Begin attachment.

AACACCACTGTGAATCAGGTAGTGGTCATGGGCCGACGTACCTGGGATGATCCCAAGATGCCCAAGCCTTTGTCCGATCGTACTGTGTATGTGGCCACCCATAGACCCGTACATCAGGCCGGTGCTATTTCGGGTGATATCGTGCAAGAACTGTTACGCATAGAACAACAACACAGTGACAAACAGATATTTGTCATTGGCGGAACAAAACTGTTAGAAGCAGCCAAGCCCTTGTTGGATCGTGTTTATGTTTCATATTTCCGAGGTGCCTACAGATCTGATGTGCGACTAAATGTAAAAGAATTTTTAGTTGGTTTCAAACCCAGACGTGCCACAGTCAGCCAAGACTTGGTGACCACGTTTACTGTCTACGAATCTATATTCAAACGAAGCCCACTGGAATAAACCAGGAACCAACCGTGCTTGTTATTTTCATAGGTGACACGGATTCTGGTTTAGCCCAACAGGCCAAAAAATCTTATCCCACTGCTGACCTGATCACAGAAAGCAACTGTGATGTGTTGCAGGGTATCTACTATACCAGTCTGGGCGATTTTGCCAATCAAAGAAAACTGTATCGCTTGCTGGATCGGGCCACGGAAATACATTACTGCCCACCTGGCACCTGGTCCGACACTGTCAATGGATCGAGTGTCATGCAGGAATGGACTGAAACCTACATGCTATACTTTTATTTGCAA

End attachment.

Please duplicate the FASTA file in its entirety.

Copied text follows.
AACACCACTGTGAATCAGGTAGTGGTCATGGGCCGACGTACCTGGGATGATCCCAAGATGCCCAAGCCTTTGTCCGATCGTACTGTGTATGTGGCCACCCATAGACCCGTACATCAGGCCGGTGCTATTTCGGGTGATATCGTGCAAGAACTGTTACGCATAGAACAACAACACAGTGACAAACAGATATTTGTCATTGGCGGAACAAAACTGTTAGAAGCAGCCAAGCCCTTGTTGGATCGTGTTTATGTTTCATATTTCCGAGGTGCCTACAGATCTGATGTGCGACTAAATGTAAAAGAATTTTTAGTTGGTTTCAAACCCAGACGTGCCACAGTCAGCCAAGACTTGGTGACCACGTTTACTGTCTACGAATCTATATTCAAACGAAGCCCACTGGAATAAACCAGGAACCAACCGTGCTTGTTATTTTCATAGGTGACACGGATTCTGGTTTAGCCCAACAGGCCAAAAAATCTTATCCCACTGCTGACCTGATCACAGAAAGCAACTGTGATGTGTTGCAGGGTATCTACTATACCAGTCTGGGCGATTTTGCCAATCAAAGAAAACTGTATCGCTTGCTGGATCGGGCCACGGAAATACATTACTGCCCACCTGGCACCTGGTCCGACACTGTCAATGGATCGAGTGTCATGCAGGAATGGACTGAAACCTACATGCTATACTTTTATTTGCAA